• Calcium signalling silencing in atrial fibrillation

      Greiser, M. (Blackwell Publishing Ltd, 2017)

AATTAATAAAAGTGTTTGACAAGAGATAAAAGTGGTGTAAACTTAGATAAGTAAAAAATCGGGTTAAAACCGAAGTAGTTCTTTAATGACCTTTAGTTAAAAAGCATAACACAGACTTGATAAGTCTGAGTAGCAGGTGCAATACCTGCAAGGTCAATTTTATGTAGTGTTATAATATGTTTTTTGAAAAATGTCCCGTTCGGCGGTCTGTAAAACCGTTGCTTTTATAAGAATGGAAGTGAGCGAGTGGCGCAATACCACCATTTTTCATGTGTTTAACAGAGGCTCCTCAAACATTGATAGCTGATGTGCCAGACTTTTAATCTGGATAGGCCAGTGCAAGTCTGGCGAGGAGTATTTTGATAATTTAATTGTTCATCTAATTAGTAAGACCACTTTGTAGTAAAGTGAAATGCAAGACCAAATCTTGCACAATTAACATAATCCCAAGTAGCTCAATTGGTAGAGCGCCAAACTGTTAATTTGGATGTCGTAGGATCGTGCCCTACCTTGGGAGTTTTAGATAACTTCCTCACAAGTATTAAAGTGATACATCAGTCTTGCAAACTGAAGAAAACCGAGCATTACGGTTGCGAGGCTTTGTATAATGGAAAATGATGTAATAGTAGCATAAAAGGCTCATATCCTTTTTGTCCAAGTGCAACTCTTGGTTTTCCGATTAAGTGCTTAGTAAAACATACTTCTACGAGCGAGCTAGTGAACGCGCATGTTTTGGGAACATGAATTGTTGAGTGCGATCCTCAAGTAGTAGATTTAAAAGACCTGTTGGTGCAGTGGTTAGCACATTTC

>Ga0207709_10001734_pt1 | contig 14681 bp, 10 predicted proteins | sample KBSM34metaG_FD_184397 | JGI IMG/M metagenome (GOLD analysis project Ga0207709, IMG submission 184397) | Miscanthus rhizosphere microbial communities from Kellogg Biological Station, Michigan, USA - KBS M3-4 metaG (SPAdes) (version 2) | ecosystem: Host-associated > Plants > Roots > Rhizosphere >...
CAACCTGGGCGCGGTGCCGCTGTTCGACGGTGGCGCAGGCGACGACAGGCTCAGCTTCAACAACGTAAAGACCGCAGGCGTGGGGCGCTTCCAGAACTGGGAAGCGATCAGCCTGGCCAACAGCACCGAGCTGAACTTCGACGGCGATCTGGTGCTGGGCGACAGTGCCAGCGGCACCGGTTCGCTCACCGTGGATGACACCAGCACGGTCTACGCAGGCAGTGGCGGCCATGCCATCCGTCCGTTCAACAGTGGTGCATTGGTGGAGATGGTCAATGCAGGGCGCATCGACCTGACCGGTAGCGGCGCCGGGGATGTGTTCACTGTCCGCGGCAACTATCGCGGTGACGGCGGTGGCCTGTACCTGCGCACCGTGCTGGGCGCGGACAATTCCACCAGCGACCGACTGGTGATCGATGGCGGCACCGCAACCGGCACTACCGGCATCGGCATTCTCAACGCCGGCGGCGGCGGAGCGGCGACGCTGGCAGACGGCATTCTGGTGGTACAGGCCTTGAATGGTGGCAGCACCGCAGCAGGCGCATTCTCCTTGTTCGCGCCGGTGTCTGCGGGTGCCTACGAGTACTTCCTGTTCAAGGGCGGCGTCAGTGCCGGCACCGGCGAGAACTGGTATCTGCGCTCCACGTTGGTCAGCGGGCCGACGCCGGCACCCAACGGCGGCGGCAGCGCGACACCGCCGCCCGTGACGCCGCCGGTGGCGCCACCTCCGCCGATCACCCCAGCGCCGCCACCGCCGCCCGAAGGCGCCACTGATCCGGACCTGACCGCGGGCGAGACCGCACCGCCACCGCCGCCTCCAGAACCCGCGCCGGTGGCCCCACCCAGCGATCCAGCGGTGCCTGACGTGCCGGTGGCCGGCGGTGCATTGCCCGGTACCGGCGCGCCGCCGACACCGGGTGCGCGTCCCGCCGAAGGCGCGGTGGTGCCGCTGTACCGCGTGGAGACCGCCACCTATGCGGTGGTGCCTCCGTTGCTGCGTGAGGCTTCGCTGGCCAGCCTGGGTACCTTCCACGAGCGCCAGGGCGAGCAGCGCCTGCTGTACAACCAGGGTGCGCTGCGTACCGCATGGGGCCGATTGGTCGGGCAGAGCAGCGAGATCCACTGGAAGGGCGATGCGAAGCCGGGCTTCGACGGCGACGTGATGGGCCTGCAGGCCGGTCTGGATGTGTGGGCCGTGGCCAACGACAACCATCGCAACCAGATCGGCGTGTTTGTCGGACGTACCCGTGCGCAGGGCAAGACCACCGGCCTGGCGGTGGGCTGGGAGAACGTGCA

Subcellular calcium signalling silencing is a novel and distinct cellular and molecular adaptive response to rapid cardiac activation. Calcium signalling silencing develops during short‐term sustained rapid atrial activation as seen clinically during paroxysmal atrial fibrillation (AF). It is the first ‘anti‐arrhythmic’ adaptive response in the setting of AF and appears to counteract the maladaptive changes that lead to intracellular Ca2+ signalling instability and Ca2+‐based arrhythmogenicity. Calcium signalling silencing results in a failed propagation of the [Ca2+]i signal to the myocyte centre both in patients with AF and in a rabbit model. This adaptive mechanism leads to a substantial reduction in the expression levels of calcium release channels (ryanodine receptors, RyR2) in the sarcoplasmic reticulum, and the frequency of Ca2+ sparks and arrhythmogenic Ca2+ waves remains low. Less Ca2+ release per [Ca2+]i transient, increased fast Ca2+ buffering strength, shortened action potentials and reduced L‐type Ca2+ current contribute to a substantial reduction of intracellular [Na+]. These features of Ca2+ signalling silencing are distinct and in contrast to the changes attributed to Ca2+‐based arrhythmogenicity. Some features of Ca2+ signalling silencing prevail in human AF suggesting that the Ca2+ signalling ‘phenotype’ in AF is a sum of Ca2+ stabilizing (Ca2+ signalling silencing) and Ca2+ destabilizing (arrhythmogenic unstable Ca2+ signalling) factors. Calcium signalling silencing is a part of the mechanisms that contribute to the natural progression of AF and may limit the role of Ca2+‐based arrhythmogenicity after the onset of AF. Copyright 2017 The Authors. The Journal of Physiology Copyright 2017 The Physiological Society